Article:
Results from a landmark international study using state of the art technology has revealed new genetic mutations that cause epilepsy. The findings could help to advance treatments for the most severe forms of epilepsy.
The global study, led by the University of Melbourne and Austin Hospital (Aus), Duke University and the University of California, San Francisco (US), used advanced gene technology known as exome sequencing to identify new genes that cause severe childhood epilepsies.
Epilepsy is a brain condition that affects an estimated 50 million people worldwide.
As part of a larger project analysing 4,000 genomes from epilepsy patients around the world, researchers have discovered in one group of patients, two new genes and 25 epilepsy-causing mutations. The research suggests there will be common pathways to target epilepsies with drugs and other therapies.
It was published today in Nature.
Co study leader Professor Sam Berkovic, Director of the Epilepsy Research Centre, University of Melbourne and Austin Hospital said the study was a major conceptual advance in how we analyse epilepsies, helping researchers to better identify their genetic causes and improve treatment options.
"These findings will help to fast track discoveries of the genetic causes of some of the most devastating childhood epilepsies, many of which had been previously unknown," he said.
The study was part of a $25M worldwide project, funded by the National Institutes of Health, called Epilepsy 4000 (Epi4K).
Epi4K's mission is to use the latest genetic techniques to sequence and analyse DNA from 4000 epilepsy patients and their relatives. It facilitated the sharing of DNA sequences and patient information among the dozens of research institutions participating in the project.
Exomes essentially represent all of a person's genes. Their DNA sequences provide the instructions for constructing all the proteins made by the body.
The researchers compared exome sequences of 264 children with the sequences of their parents who do not have epilepsy. Differences in the sequences of these subject trios were analyzed using a number of statistical tools to identify potential disease causing mutations.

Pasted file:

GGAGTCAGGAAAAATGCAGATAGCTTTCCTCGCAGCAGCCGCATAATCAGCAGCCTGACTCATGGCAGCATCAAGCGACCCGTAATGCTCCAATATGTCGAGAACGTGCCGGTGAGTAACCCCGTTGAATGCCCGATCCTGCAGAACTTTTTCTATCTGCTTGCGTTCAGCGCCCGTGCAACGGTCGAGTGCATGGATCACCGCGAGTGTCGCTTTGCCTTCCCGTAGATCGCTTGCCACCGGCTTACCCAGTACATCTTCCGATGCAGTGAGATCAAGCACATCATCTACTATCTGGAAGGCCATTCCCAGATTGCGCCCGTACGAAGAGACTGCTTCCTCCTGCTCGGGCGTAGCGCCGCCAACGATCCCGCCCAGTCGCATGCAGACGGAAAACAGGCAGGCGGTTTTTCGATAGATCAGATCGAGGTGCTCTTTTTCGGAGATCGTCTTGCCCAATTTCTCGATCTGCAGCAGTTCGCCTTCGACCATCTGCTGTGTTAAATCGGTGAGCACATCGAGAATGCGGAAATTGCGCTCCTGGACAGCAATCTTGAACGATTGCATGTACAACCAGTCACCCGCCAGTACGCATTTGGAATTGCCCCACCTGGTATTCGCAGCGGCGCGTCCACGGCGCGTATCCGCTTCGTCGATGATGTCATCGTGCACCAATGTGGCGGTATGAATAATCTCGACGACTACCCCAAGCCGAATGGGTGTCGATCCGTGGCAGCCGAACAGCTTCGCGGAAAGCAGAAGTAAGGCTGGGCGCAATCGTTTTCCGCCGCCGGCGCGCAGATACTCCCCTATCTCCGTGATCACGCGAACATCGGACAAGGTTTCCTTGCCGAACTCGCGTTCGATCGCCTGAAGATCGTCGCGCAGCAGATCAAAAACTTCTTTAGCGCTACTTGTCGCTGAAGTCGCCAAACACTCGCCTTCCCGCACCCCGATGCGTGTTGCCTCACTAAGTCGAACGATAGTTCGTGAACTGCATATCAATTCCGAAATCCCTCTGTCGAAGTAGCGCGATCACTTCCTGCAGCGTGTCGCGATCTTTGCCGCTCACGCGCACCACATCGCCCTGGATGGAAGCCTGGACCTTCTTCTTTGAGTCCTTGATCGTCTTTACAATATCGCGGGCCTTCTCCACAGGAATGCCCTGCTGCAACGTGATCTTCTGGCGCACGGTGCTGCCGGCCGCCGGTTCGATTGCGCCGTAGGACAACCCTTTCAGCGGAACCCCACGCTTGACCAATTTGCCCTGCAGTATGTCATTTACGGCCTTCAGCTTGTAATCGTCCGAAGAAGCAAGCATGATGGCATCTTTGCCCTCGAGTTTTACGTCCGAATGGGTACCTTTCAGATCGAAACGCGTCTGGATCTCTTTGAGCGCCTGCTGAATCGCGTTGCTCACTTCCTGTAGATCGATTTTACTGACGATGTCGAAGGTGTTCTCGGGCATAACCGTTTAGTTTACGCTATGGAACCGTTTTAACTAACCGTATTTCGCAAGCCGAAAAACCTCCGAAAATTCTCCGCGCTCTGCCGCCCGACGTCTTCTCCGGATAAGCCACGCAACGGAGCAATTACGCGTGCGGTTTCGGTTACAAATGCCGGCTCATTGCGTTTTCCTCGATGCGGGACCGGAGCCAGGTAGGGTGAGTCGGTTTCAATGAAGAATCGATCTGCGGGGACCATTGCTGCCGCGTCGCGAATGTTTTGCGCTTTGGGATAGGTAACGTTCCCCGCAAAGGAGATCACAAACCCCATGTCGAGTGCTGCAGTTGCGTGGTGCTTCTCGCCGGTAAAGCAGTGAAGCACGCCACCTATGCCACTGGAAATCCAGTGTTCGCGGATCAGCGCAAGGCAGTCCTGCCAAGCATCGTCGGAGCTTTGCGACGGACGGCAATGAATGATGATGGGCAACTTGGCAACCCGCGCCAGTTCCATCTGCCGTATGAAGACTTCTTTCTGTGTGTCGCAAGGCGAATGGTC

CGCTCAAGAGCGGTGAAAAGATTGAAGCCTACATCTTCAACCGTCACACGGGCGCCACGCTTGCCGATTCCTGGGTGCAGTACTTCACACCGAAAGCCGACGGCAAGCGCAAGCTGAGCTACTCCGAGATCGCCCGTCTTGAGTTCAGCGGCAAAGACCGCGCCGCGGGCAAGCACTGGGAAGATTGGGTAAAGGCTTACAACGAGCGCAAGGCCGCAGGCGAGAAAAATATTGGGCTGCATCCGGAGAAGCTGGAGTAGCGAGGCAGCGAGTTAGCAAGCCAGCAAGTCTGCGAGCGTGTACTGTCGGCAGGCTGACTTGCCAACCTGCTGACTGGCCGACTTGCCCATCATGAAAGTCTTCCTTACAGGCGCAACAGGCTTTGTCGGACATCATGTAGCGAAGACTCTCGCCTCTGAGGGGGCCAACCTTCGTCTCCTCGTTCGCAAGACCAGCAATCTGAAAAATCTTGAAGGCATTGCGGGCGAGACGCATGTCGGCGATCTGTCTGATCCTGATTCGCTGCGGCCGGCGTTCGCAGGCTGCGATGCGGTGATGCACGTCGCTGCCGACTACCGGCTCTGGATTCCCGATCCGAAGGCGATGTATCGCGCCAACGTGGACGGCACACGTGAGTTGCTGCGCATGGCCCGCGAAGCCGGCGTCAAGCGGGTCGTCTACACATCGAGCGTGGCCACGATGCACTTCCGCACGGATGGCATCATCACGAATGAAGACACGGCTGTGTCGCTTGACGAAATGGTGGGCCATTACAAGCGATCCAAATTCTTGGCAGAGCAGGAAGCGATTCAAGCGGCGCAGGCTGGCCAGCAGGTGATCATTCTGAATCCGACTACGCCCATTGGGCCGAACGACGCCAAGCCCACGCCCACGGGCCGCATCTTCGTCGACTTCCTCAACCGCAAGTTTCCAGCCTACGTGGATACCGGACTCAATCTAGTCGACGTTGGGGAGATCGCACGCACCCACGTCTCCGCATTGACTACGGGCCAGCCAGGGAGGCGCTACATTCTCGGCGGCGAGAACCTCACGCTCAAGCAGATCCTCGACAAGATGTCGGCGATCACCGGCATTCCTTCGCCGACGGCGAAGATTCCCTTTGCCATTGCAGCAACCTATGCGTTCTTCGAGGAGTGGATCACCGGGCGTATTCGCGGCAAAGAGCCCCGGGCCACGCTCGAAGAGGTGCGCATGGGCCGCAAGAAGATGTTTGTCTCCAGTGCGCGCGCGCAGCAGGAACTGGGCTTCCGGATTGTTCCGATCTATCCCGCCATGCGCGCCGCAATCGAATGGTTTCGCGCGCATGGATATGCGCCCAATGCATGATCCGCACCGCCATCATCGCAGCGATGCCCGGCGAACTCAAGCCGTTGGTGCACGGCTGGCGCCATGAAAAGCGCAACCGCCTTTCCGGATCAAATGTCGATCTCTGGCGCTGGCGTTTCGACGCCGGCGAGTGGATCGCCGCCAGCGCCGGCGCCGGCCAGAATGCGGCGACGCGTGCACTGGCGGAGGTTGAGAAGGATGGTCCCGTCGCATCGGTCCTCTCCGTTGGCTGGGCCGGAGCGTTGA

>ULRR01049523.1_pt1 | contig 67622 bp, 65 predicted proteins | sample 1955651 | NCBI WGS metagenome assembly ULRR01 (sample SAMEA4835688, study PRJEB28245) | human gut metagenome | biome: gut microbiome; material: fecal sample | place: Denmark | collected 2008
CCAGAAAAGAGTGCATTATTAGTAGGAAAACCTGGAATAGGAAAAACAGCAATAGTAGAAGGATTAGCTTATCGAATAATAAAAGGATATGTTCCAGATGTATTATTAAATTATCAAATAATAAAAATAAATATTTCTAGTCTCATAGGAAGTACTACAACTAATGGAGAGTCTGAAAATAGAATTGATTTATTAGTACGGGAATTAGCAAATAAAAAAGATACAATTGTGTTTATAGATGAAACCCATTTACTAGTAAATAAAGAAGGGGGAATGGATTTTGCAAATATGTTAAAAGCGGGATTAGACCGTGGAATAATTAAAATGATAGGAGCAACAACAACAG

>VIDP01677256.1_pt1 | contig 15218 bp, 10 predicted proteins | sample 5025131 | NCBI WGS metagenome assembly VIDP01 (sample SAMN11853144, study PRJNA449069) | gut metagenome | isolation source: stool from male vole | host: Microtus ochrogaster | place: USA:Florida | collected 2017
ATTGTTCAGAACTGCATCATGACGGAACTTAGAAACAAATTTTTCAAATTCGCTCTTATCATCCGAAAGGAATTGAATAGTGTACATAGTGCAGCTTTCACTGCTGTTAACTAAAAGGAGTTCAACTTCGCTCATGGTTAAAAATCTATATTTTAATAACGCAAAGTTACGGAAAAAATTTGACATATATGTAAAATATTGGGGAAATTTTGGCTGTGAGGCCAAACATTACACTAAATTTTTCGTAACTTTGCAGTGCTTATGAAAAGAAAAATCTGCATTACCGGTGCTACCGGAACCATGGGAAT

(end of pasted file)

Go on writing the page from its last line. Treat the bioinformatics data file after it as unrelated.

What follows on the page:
Dr David Goldstein, Director of the Human Genome Variation Center at Duke University Medical Center and a leader of the study said "this moderately-sized study identified an unusually large number of disease-causing mutations and provides a wealth of new information for the epilepsy research community to explore".
A co-chief investigator on the study, paediatric neurologist Professor Ingrid Scheffer of the University of Melbourne and the Florey Institute, Austin Hospital, said "solving the cause of these children's epilepsy is a huge step forward in understanding why they are sick and the beginning of the development of targeted therapies."
The researchers estimated that up to 90 genes could carry epilepsy-causing mutations and that many of the mutations implicated in the risk of epilepsy have been previously associated with other neurodevelopmental diseases, including autism.
DNA and clinical data were originally collected through the NIH-funded Epilepsy Phenome/Genome Project led by Dr Daniel Lowenstein of UCSF and collaborators, and included Australian patients from Austin Hospital.
Dr Story Landis, Director of the NIH's National Institute of Neurological Disorders and Stroke said "these promising results highlight the strength of supporting large international research teams devoted to studying the genetics behind highly complex neurological disorders".
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